Imagine a computer harnessing the natural behavior of natural systems and utilizing their behaviors to solve equations.
A beauty cold and austere, like that of sculpture, without appeal to any part of our weaker nature, without the gorgeous trappings of painting or music, yet sublimely pure, and capable of a stern perfection such as only the greatest art can show.~
- Candle Clocks: A candle set to burn a certain amount of hours, with nails pushed into it to fall at certain times when the flame would reach the height of each nail. They provided an effective way to tell time indoors, at night, or on a cloudy day.
Exploring what sort of computing can be done on paper.
A collection of notes on programming languages.
We use software because we have goals to achieve and things to do. The software we use is coded by programmers who have their own goals, sometimes these goals overlap with ours, over time these will diverge. The tools we depend on grow features we don't use or understand, introducing bugs that will prevent us from reaching our goals.
We have the choice of trying to understand the code and fix it, we have the choice of trying another program, and we have the choice of coding the software ourselves. All but the last path mean endless seeking, evaluating and further deviation from our goals.
code it yourself manifesto
- We implement it according to our own goals.
- We make mistakes and learn from them.
- We learn how the tools we depend on need to work.
- We gain a deep understanding of our problem domain.
- We still embrace sharing of ideas and code.
Software freedom is the freedom to run the program as you wish, for any purpose, to study how the program works, and change it, to redistribute copies and your modified versions so you can help others.
The concept that programming is something that you need special education to do is not right. It is something that is promoted by the priesthood.
Chuck Moore, Color Forth
A collection of experimental computing systems.
A VM is a program that acts like a computer. It simulates a CPU along with a few other hardware components, allowing it to perform arithmetic, read and write to memory, and interact with I/O devices, just like a physical computer. Most importantly, it can understand a machine language which you can use to program it. To see examples of this in action, see Orca or Uxn.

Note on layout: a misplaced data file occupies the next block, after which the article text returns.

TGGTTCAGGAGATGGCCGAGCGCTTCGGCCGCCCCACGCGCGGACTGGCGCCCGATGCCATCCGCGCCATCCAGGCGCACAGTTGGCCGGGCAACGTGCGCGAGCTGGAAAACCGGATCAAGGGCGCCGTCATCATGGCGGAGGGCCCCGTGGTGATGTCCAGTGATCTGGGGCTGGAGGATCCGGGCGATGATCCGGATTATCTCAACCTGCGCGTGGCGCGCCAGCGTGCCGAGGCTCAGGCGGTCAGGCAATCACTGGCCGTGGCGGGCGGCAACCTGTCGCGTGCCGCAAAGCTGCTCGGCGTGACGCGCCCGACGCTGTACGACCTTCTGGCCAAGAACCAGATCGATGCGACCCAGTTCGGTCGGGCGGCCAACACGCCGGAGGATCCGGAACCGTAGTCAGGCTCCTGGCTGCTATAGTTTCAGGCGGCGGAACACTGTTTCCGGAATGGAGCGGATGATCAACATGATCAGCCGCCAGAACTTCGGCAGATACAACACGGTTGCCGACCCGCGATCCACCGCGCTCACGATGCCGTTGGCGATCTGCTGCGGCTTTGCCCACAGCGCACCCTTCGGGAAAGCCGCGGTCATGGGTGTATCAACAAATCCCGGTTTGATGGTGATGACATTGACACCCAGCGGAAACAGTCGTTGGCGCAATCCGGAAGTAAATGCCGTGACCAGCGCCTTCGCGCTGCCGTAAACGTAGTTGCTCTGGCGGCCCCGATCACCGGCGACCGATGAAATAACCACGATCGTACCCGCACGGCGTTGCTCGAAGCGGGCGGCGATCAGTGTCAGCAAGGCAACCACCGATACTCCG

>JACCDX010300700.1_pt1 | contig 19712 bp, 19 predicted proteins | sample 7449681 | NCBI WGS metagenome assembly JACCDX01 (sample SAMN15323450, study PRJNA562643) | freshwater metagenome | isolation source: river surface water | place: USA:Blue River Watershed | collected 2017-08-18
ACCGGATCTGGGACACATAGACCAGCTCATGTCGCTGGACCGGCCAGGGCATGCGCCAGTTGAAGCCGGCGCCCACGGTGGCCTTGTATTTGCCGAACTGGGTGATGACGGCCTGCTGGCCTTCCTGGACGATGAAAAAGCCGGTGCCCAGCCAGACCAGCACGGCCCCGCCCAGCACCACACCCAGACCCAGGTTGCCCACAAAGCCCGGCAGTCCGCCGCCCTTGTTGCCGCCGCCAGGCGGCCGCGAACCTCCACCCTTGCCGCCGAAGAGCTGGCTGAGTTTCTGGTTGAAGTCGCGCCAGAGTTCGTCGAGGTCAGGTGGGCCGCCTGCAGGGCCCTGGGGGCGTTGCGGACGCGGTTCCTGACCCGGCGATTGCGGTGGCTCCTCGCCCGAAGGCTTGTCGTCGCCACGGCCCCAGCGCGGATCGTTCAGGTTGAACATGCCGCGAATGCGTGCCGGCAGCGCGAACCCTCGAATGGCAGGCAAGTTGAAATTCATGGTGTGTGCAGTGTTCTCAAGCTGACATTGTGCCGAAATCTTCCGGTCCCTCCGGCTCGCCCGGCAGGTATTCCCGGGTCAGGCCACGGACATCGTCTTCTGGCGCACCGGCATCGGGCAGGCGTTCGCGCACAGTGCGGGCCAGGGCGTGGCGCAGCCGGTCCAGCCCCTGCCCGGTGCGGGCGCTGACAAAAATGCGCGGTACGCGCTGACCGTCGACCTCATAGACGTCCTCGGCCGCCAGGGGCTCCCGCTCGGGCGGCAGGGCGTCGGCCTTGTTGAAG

One way to simulate a two-dimensional cellular automaton is with an infinite sheet of graph paper along with a set of rules for the cells to follow.
The universe of John Horton Conway's Game Of Life is an infinite, two-dimensional orthogonal grid of cells, each of which is in one of two possible states, live or dead. Every cell interacts with its eight neighbours. At each step in time, the following transitions occur:
- Any live cell with fewer than two live neighbours dies, as if by underpopulation.
- Any live cell with two or three live neighbours lives on to the next generation.
- Any live cell with more than three live neighbours dies, as if by overpopulation.
- Any dead cell with exactly three live neighbours becomes a live cell, as if by reproduction.
In cellular automata, a methuselah is a small "seed" pattern of initial live cells that take a large number of generations in order to stabilize.
Fluidics is the construction of computing systems using fluids.
They employed water or air in plastic channels to implement logic gates; the gates were interconnected by standard, flexible plastic tubing. The advantage was their noise immunity, but their size and physical awkwardness was among their many negatives. A typical four-input AND or OR gate alone was about half the size of a deck of cards.
Fractals are infinitely complex patterns that are self-similar across different scales.